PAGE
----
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Myotonia Congenita/Becker's
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Myotonia Congenita/Becker's

My daughter was just diagnosed with having mutations on the CLCN1 Gene.  Does this mean that she has the recessive form of Myotonia Congenita or Becker's Disease?  Or does it mean that she received 2 recessive genes from her dad and I which makes her situations even more severe?  I also would like to know of Becker's Disease is the same thing as Beckers MD?  I haven't found any information on females having this form of Muscular Dystrophy.  Is there a source for more info?
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Becker Myotonia Congenita is not the same as Becker's MD

All forms of myotonia congenita are due to mutations on the CLCN1 gene.

Before genetic testing, Becker Myotonia Congenita was distinguished from Thomsen Myotonia Congenita by inheritance and symptom manifestation. Thomsen Myotonia Congenita was found in multiple generations of one family, typically affected the hands and face more severely than the legs, and had an onset very early in life.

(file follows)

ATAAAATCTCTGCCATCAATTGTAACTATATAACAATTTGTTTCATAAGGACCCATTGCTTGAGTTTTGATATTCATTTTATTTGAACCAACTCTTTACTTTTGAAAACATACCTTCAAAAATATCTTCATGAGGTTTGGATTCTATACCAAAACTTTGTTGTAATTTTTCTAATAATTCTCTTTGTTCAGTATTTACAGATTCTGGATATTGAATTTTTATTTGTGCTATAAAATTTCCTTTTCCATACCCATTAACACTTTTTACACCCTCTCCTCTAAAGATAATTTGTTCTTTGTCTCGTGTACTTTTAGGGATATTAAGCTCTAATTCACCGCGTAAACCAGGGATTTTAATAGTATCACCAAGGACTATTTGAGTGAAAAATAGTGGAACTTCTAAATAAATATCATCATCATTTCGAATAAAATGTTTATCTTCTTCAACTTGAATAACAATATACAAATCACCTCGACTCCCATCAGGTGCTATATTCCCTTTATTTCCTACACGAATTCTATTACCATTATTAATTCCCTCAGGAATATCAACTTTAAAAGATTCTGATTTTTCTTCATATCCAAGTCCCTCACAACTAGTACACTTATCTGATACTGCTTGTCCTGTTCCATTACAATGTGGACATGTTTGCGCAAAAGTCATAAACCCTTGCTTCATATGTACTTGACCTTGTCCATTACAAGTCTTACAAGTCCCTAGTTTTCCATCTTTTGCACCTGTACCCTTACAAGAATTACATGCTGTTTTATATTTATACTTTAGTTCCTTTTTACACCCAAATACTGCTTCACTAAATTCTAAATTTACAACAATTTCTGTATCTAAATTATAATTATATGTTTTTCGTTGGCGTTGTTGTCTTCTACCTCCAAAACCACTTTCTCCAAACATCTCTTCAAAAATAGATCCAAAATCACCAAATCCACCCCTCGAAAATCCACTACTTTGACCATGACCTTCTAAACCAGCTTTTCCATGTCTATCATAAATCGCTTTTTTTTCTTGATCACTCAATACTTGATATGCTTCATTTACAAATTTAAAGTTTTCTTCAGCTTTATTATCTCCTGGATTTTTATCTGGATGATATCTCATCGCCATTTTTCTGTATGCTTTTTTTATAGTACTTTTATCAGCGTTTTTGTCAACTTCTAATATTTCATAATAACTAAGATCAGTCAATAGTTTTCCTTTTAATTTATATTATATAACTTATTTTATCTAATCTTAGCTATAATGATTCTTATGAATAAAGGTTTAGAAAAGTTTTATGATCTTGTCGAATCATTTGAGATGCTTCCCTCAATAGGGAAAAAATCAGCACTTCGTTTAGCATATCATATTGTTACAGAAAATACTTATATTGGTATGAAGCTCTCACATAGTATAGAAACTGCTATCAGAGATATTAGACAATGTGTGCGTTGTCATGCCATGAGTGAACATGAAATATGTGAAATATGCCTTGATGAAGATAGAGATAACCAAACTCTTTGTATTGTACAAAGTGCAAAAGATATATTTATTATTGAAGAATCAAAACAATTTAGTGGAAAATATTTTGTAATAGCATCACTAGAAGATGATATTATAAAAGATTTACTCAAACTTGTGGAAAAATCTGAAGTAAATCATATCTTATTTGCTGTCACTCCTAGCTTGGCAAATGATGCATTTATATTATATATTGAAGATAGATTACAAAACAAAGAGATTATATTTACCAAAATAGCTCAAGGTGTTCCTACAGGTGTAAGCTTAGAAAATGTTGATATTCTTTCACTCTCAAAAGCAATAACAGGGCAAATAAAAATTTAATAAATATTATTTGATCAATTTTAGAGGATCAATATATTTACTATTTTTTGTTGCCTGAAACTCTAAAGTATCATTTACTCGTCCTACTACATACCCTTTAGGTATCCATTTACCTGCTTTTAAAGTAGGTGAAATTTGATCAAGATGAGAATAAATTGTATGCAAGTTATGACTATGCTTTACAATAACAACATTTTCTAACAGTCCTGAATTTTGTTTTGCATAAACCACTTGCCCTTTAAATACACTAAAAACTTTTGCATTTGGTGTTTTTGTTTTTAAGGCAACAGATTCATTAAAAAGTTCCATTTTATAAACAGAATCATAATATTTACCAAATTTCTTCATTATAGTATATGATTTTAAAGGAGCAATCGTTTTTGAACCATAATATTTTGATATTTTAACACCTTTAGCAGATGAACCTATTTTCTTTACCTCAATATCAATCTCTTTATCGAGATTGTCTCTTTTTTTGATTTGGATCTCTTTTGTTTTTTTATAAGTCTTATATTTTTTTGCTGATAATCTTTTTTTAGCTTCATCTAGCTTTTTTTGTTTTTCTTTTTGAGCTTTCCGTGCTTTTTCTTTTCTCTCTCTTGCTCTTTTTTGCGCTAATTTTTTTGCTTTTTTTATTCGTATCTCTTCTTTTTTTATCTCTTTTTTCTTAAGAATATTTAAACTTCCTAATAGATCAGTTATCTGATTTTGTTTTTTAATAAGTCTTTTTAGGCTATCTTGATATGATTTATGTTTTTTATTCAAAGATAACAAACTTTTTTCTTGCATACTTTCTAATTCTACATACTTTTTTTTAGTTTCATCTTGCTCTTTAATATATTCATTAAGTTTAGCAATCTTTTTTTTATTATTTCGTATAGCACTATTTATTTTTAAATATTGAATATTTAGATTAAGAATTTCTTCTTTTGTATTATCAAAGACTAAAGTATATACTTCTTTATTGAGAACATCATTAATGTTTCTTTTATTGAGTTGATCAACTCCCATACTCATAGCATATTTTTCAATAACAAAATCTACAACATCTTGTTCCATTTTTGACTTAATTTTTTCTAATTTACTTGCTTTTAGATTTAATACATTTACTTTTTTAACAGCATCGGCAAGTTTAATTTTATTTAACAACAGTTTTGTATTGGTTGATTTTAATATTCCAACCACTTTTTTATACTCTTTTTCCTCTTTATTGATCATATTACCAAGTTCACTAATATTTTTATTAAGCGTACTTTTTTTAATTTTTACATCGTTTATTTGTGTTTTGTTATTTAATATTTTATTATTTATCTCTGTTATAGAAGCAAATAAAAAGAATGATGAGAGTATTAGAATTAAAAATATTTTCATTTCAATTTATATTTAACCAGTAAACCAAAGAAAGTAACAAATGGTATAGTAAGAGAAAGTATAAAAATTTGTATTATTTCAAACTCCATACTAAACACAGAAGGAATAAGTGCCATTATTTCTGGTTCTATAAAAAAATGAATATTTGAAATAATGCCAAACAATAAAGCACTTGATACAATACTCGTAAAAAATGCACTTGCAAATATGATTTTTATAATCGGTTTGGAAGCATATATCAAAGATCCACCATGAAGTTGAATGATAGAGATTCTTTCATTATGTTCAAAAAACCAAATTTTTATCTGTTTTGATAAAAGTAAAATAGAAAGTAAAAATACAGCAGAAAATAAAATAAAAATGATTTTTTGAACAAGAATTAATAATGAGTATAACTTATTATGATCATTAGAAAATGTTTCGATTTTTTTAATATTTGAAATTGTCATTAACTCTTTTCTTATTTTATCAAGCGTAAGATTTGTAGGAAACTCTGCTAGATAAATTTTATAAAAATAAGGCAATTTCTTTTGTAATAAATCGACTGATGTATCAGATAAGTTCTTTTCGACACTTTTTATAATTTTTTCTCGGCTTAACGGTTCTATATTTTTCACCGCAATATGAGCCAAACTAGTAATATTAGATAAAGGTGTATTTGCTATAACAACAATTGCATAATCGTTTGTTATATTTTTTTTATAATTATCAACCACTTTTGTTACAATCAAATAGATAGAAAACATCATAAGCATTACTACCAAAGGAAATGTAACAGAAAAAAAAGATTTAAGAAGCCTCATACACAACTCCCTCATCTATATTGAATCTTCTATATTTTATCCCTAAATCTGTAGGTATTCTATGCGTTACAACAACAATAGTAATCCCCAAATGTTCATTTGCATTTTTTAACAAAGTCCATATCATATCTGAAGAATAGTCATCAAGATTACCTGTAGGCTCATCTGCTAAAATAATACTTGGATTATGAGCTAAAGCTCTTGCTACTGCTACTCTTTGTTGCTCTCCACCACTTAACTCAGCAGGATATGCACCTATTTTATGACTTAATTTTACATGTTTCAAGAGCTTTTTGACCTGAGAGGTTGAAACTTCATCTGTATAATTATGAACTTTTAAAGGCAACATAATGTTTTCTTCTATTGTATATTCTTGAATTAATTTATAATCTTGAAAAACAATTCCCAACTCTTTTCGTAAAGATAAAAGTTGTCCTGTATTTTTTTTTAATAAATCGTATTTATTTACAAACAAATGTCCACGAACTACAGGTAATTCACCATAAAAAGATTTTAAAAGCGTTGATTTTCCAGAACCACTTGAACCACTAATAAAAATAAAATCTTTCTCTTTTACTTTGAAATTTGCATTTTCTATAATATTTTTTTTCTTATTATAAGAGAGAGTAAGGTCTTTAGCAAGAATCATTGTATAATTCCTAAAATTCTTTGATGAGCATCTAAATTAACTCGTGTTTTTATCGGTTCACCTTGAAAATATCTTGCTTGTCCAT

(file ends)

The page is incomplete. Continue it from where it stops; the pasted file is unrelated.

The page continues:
Becker Myotonia Congenita, on the other hand, was the name given for myotonia congenita that only affected on generation of a family...often times only one member, primarly affected the legs, or upper and lower body equally, and was more severe in general than Thomsen MC.

With the advent of genetic testing, they found that, as suspected, Thomsen MC was dominant, and suffers only had to have one mutated CLCN1 allele to have the disorder,while Becker MC was recessive and required a mutation on both CLCN1 alleles.

But then it got a little trickier.

The more genetic testing was done, researchers started to discover that some mutations that were thought to be recessive could cause myotonia congenita by itself, when the other CLCN1 allele was free of mutations, and in some families, multiple generations were affected by this.

Generally speaking though, if you have two primarily recessive mutations, you have Becker Myotonia Congenita, and if you have one mutation alone and have symptoms, you have Thomsen Myotonia Congenita.

One thing that has been observed and that is becoming more prevalent in medical literature on the disorder is that people with Becker MC are more likely to have weakness associated with the disorder, in one form or another, and this is generally not seen in those with Thomsen MC.
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